We seem to make a big deal in intro mechanics that x- and y- motions are “independent”. There certainly are in a limited number of cases (constant forces, linear drag forces, and linear restoring forces, for example) in which the force dynamics described among cartesian coordinates are separate. But this condition isn’t true in most situations (gravitational forces, electric forces, magnetic forces, non-linear drag, non-linear restoring forces). Still, in many situations, we can still find *a* coordinate system in which the forces are separable. For example, all the non-linear restoring forces (gravity, electric, rubberbands) are separable in (r,θ) coordinates, but the magnetic and non-linear drag forces I don’t think are separable, at least not generally so.

I could be wrong, but I think all (or most) force (fields) that can be described by the gradient of a scalar function will have at least one coordinate choice for which the force dynamics separate. This requires some further inspection, but it has to do with curl being zero. Linear drag forces are, of course, non-conservative; but they “nicely” separate due to a cancellation of factors that would otherwise couple them. This nice cancellation doesn’t occur with v² dependent drag forces, so non-linear drag forces are not separable.

I’m not sure, butI think when we teach this notion of “independent motions”, we are confusing independence with orthogonality, or perhaps separability with orthogonality. X and y cartesian coordinates are certainly orthogonal, but motions described using x and y coordinates are only independent (or separable) under circumstances in which they aren’t coupled.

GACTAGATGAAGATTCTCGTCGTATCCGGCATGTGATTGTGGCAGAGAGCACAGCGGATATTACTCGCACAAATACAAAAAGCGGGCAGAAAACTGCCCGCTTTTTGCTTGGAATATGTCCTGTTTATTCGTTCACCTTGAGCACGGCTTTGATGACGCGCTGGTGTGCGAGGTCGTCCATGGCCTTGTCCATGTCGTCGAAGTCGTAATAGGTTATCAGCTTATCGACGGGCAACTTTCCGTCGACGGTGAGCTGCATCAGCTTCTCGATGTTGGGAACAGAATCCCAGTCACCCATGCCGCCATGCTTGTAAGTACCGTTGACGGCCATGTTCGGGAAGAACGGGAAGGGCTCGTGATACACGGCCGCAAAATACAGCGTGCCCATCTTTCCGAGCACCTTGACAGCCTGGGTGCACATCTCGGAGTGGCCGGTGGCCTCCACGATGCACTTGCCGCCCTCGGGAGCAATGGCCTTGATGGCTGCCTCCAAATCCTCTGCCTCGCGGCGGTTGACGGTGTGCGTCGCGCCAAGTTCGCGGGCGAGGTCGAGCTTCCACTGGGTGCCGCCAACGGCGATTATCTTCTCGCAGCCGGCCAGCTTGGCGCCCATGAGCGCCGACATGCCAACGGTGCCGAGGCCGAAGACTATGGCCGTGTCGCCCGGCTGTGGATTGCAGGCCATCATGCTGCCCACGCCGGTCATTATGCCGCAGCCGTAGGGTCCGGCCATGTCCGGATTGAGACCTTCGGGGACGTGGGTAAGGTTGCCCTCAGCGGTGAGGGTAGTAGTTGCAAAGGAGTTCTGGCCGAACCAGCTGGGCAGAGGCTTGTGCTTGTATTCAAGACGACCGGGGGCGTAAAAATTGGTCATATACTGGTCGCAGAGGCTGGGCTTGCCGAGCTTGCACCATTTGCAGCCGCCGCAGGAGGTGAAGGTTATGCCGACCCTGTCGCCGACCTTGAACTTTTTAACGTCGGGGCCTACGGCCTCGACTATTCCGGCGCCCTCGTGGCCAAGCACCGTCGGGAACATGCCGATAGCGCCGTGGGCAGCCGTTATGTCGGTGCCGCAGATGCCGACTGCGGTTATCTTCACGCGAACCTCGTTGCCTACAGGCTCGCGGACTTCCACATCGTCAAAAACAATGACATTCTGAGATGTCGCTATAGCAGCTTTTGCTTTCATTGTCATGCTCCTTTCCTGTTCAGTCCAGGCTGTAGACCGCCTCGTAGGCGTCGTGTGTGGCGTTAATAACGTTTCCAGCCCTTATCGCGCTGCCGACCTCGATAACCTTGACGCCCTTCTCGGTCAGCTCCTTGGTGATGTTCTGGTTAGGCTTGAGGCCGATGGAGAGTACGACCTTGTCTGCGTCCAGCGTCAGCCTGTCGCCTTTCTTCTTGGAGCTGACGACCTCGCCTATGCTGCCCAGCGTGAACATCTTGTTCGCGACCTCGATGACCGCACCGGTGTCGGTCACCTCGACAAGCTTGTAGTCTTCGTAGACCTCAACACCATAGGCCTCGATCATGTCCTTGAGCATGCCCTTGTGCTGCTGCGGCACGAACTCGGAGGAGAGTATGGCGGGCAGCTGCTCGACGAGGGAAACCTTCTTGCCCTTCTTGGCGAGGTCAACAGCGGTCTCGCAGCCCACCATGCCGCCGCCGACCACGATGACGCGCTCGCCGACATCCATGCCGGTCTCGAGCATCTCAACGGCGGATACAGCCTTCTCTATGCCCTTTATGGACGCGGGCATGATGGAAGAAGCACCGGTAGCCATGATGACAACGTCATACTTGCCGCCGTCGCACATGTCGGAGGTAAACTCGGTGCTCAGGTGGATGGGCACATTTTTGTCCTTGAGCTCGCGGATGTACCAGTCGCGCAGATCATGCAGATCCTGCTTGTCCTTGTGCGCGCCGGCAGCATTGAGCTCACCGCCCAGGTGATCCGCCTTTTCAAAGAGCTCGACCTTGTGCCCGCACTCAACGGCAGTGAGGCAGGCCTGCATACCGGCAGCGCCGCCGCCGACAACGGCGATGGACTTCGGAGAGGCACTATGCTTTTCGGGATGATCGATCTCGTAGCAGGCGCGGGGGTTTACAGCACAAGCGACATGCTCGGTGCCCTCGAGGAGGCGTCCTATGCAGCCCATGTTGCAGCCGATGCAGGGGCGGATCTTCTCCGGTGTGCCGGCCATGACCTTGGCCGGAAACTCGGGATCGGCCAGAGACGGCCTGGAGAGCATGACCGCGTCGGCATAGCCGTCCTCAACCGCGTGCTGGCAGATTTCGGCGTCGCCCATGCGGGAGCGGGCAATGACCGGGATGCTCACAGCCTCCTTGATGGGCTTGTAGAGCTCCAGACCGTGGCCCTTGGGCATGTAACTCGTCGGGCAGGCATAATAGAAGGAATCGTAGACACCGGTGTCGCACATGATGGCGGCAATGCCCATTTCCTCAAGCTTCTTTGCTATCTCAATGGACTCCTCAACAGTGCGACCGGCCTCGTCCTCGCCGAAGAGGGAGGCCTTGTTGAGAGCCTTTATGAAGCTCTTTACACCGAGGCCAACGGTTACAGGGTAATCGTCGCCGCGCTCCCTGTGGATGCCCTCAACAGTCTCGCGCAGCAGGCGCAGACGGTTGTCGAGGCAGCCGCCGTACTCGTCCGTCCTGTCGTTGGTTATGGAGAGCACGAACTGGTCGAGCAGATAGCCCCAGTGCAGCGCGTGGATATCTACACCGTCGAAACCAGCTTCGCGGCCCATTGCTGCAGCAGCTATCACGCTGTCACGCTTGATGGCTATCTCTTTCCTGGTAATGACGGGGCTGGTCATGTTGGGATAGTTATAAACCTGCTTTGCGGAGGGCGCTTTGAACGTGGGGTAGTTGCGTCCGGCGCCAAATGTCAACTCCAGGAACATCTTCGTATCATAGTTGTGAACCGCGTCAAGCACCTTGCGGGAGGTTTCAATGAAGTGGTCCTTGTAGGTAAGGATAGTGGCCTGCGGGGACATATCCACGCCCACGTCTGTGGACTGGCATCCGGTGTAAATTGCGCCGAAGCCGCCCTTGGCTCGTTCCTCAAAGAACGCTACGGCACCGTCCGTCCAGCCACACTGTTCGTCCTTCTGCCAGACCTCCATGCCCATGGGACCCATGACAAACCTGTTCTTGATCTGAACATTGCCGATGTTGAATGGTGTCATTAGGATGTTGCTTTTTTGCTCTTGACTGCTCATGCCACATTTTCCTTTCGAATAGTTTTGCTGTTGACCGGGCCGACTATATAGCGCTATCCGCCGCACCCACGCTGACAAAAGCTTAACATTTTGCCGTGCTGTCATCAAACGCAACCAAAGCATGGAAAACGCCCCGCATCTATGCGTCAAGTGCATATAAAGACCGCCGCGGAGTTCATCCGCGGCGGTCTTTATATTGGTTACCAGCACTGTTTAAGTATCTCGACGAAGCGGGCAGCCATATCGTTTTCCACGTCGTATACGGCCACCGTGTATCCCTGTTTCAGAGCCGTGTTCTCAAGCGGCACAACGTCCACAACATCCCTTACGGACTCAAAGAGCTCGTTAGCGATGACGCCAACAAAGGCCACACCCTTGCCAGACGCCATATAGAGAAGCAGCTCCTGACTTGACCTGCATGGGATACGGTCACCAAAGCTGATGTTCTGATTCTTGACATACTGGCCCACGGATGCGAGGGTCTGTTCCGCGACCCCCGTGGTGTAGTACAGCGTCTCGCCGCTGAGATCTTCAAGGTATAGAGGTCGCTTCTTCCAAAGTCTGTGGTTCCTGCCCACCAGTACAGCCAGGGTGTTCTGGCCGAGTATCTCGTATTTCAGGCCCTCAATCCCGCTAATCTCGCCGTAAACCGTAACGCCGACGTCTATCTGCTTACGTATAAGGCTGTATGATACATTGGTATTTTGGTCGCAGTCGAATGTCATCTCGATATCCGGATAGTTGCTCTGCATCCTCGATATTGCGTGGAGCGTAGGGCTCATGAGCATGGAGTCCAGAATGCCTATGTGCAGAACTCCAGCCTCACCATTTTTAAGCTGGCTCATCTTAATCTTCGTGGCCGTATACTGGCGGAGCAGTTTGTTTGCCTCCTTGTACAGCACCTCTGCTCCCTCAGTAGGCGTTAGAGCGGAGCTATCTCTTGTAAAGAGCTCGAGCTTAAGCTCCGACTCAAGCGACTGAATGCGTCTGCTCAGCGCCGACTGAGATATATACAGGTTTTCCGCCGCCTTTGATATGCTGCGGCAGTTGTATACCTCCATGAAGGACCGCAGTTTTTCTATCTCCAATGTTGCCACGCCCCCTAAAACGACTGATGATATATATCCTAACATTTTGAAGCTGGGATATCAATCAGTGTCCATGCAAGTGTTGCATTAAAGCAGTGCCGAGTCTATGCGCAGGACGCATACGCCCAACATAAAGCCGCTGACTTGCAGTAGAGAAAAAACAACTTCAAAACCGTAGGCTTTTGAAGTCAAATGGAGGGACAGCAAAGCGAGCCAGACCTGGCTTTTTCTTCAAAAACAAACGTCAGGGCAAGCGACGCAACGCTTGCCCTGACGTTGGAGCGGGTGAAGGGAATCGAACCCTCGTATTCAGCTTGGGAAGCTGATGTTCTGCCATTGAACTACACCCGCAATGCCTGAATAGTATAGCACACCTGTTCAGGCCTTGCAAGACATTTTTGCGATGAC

Anybody know the history of teaching “horizontal and vertical forces” are independent? My suspicion is that it is an over-generalization from projectile motion.

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Hi Brian,

I’m not sure who your “we” is referring to; some of us are pretty careful not to make this mistake. I agree there are two different concepts here that are often confused.

But I would guess that your speculation is correct, that this comes from over-generalizing the constant force case. Of course, there’s no reason you have to use orthogonal vectors as a basis for your vector space. It would be … interesting … to have students work out kinematic equations for motion under constant acceleration in non-orthogonal coordinates (with x and y at a 45 degree angle to each other, for example). Wouldn’t work in intro physics, but it would be a nice mind-bending exercise for students in advanced mechanics.

Yeah, I should be careful with “we”. I think I mean “we” to capture that it was both how I was taught and how most instructors I have seen since teach it. We also suggests that it is common, which I think it is. But “we” certainly doesn’t mean every individual.

That makes me think that another possible cause (and I agree that it is common, I really have to be careful if I want to avoid this error) is that this is just sloppy expert talk. Experts often talk in shorthand and don’t literally mean what they say. They know that saying x and y are independent is subject to certain caveats and that exactly what “independent” means may depend on context.

This also reminds me of an interesting talk I saw Mazur give a couple years ago that touched on the misuse of “conserved” and “constant” in many texts when discussing conservation of energy and momentum. It’s a similar sort of issue.